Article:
A Naples geologist uncovered what he believes to be a rare prehistoric shark tooth when working on excavations at one of the city's archaeological sites.Paleontogist Gianluca Minin made the discovery at Naples' Galleria Borbonica, a vast underground site originally built as an escape route for king Ferdinand II and later used as a shelter during the Second World War.
Minin leads a team of volunteers in excavation work at the tunnels every Sunday, usually unearthing artefacts from the war era. This week however, he made a more unusual find: a tooth he believes comes from a megalodon.
The megalodon is an extinct species of shark, which lived over two million years ago and whose name literally means 'big teeth'. Remains of the species are extremely rare.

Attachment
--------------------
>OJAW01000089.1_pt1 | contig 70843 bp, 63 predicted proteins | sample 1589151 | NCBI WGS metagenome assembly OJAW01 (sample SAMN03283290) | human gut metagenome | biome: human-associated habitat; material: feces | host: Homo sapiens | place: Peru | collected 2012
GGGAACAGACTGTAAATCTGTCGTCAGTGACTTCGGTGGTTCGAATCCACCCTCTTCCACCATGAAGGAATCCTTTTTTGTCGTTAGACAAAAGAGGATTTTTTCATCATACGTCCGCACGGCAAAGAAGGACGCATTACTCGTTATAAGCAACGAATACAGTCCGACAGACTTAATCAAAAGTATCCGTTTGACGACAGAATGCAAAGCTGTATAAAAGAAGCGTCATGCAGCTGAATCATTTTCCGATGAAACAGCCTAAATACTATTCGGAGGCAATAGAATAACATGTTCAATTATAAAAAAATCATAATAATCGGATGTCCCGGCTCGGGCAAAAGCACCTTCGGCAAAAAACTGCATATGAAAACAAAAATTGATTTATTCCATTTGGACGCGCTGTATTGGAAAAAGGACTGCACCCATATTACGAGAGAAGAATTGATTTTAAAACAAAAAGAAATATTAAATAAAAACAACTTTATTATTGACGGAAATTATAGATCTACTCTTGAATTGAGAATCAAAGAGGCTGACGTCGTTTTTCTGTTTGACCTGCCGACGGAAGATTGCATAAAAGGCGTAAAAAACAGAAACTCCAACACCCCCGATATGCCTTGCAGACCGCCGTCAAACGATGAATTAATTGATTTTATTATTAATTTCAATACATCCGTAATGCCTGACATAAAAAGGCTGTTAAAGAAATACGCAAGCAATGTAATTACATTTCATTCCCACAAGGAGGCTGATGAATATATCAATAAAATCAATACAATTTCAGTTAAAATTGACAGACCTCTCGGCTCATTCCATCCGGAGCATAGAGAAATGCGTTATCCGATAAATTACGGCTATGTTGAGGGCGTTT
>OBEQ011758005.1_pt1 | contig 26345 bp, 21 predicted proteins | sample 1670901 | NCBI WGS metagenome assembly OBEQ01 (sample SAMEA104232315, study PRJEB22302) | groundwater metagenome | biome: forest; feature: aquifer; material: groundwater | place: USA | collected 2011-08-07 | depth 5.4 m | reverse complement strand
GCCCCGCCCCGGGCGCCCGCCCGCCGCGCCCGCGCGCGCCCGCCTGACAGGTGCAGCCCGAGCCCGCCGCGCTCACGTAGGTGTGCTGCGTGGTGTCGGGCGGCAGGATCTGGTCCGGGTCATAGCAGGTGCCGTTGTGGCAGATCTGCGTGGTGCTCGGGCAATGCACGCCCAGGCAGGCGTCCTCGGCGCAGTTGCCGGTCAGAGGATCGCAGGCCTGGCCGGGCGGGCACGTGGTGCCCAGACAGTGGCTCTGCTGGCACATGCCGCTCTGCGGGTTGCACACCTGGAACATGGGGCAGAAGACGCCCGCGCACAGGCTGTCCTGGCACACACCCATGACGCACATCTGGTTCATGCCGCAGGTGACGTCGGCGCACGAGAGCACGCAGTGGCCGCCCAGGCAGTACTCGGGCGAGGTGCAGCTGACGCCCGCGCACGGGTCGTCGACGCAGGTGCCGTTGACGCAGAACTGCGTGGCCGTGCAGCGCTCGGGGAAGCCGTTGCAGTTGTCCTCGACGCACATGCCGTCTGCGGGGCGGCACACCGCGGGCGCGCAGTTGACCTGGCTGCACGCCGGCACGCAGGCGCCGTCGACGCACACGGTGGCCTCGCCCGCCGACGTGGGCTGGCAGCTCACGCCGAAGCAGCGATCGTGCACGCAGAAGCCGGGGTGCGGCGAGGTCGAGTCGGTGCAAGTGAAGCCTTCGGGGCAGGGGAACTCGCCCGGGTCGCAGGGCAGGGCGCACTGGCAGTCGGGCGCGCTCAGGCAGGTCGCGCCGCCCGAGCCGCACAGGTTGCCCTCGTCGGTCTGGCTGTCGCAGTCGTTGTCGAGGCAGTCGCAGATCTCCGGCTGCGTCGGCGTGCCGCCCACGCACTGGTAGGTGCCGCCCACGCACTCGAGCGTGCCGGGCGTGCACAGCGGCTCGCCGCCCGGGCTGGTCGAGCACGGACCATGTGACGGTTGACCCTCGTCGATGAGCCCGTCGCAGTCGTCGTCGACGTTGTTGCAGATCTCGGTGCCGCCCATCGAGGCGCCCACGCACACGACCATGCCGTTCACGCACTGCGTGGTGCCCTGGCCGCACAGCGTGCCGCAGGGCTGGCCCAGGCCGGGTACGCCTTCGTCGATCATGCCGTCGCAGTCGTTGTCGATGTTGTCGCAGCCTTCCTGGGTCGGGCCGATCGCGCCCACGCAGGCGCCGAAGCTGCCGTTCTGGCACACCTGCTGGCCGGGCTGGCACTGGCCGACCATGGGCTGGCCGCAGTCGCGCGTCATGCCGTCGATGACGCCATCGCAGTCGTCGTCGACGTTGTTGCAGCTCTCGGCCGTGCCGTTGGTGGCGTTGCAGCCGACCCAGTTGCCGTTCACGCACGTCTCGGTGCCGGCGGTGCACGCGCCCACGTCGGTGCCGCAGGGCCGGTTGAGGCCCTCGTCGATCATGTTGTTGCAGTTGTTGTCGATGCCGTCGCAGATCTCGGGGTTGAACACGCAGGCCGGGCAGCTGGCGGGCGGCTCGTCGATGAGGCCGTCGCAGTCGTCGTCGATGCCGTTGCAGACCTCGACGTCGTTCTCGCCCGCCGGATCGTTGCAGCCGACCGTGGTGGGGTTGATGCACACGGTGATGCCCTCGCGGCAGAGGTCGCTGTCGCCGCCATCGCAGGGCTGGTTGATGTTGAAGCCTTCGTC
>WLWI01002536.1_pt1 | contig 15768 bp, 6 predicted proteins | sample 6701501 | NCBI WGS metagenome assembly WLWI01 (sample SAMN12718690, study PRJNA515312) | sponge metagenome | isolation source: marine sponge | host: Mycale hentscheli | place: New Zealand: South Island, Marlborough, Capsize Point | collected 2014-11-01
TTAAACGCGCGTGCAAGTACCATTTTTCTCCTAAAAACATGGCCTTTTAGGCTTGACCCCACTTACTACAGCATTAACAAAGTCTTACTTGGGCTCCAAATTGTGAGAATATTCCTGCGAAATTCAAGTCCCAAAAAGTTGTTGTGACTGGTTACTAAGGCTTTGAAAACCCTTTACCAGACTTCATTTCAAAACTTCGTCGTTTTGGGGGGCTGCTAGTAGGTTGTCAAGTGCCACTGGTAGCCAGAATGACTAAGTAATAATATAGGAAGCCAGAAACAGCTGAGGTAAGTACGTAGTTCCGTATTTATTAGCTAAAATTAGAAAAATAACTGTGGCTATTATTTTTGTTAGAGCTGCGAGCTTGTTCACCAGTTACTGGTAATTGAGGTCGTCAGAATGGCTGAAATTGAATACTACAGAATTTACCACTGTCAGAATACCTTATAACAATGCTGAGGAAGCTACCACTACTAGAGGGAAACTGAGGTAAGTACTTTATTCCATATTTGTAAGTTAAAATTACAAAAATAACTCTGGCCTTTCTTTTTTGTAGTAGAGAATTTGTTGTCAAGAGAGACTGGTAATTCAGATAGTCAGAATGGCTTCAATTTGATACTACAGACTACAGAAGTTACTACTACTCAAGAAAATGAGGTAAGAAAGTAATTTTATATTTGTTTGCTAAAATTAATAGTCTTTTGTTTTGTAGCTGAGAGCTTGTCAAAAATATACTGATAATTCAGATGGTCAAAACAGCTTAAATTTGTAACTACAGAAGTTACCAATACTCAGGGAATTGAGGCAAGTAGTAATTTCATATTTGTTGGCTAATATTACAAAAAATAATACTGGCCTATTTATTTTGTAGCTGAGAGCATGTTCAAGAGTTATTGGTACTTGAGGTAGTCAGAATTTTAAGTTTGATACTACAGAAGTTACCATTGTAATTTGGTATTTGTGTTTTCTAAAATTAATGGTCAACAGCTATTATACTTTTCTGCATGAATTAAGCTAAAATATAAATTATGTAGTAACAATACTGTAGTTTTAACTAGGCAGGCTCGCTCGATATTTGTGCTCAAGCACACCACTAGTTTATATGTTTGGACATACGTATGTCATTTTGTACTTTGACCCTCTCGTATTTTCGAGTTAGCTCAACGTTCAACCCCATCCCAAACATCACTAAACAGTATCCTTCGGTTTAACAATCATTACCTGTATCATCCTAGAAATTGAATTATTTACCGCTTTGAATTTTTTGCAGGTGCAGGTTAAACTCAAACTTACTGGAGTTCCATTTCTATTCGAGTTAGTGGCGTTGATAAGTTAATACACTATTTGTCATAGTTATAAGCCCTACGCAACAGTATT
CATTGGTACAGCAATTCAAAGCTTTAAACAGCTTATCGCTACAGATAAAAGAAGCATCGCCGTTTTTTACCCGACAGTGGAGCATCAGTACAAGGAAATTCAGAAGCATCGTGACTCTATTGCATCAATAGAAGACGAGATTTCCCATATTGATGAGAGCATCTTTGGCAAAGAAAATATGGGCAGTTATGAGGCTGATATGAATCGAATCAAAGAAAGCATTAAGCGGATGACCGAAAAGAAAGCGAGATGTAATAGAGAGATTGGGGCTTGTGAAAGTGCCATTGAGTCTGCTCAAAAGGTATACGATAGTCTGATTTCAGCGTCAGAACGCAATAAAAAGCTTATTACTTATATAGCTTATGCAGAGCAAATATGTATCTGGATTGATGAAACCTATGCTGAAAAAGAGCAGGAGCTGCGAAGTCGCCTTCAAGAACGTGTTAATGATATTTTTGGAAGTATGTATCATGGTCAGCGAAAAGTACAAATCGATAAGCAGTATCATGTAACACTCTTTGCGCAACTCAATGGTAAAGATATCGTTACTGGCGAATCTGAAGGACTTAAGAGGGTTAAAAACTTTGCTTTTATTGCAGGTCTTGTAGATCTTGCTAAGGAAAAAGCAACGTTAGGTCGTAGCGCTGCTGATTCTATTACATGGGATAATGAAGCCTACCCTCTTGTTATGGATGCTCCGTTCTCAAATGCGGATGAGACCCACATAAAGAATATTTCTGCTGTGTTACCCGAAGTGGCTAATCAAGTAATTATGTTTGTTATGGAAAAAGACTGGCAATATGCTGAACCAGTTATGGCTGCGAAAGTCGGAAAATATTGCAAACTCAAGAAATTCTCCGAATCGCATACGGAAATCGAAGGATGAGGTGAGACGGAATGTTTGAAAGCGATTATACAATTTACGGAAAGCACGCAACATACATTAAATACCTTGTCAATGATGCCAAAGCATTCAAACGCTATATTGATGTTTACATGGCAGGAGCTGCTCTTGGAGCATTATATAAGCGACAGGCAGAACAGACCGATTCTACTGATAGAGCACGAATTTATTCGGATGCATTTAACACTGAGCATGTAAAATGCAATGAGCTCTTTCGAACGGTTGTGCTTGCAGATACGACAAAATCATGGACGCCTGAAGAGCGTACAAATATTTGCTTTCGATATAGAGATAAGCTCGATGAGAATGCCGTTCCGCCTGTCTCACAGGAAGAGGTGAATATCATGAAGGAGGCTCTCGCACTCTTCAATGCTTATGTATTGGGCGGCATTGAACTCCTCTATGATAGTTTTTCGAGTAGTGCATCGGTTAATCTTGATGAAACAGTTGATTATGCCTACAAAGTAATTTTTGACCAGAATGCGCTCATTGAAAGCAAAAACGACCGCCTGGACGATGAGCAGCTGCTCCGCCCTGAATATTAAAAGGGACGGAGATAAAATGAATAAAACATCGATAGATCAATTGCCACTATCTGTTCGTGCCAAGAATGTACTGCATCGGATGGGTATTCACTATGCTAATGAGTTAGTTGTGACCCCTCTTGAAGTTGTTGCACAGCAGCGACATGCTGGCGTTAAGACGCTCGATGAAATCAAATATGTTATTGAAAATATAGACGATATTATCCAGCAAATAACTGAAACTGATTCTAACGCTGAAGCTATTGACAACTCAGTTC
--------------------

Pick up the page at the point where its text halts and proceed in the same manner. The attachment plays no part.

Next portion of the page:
"It's a classic stroke of luck, because it's an impossible discovery," Minin told The Local. "We were getting rid of a build-up from a well and working in a soil layer dating back to
the war era, when I noticed a glossy surface."
"When I realized what I'd found, I was speechless for about two minutes - the others were concerned!"
Minin recognized the tooth having found a similar but smaller example at the age of 17 when working on a dig in Taormina.
As for how it got there, he believes it was part of a private collection but discarded around 70 years ago. "Perhaps it belonged to some 19th-century collector whose heirs didn't understand what it was and threw it into the 30-metre pit," he said.Fossils suggest that the beasts could grow to around 18 metres long and looked similar to the great white shark, making them the largest shark to have ever lived on Earth and one of history's most menacing predators.
Experts will carry out analyses of the tooth, and if Minin's hypothesis is proved correct, it could be a useful find for paleontogists in piecing together the behaviour of the mega shark.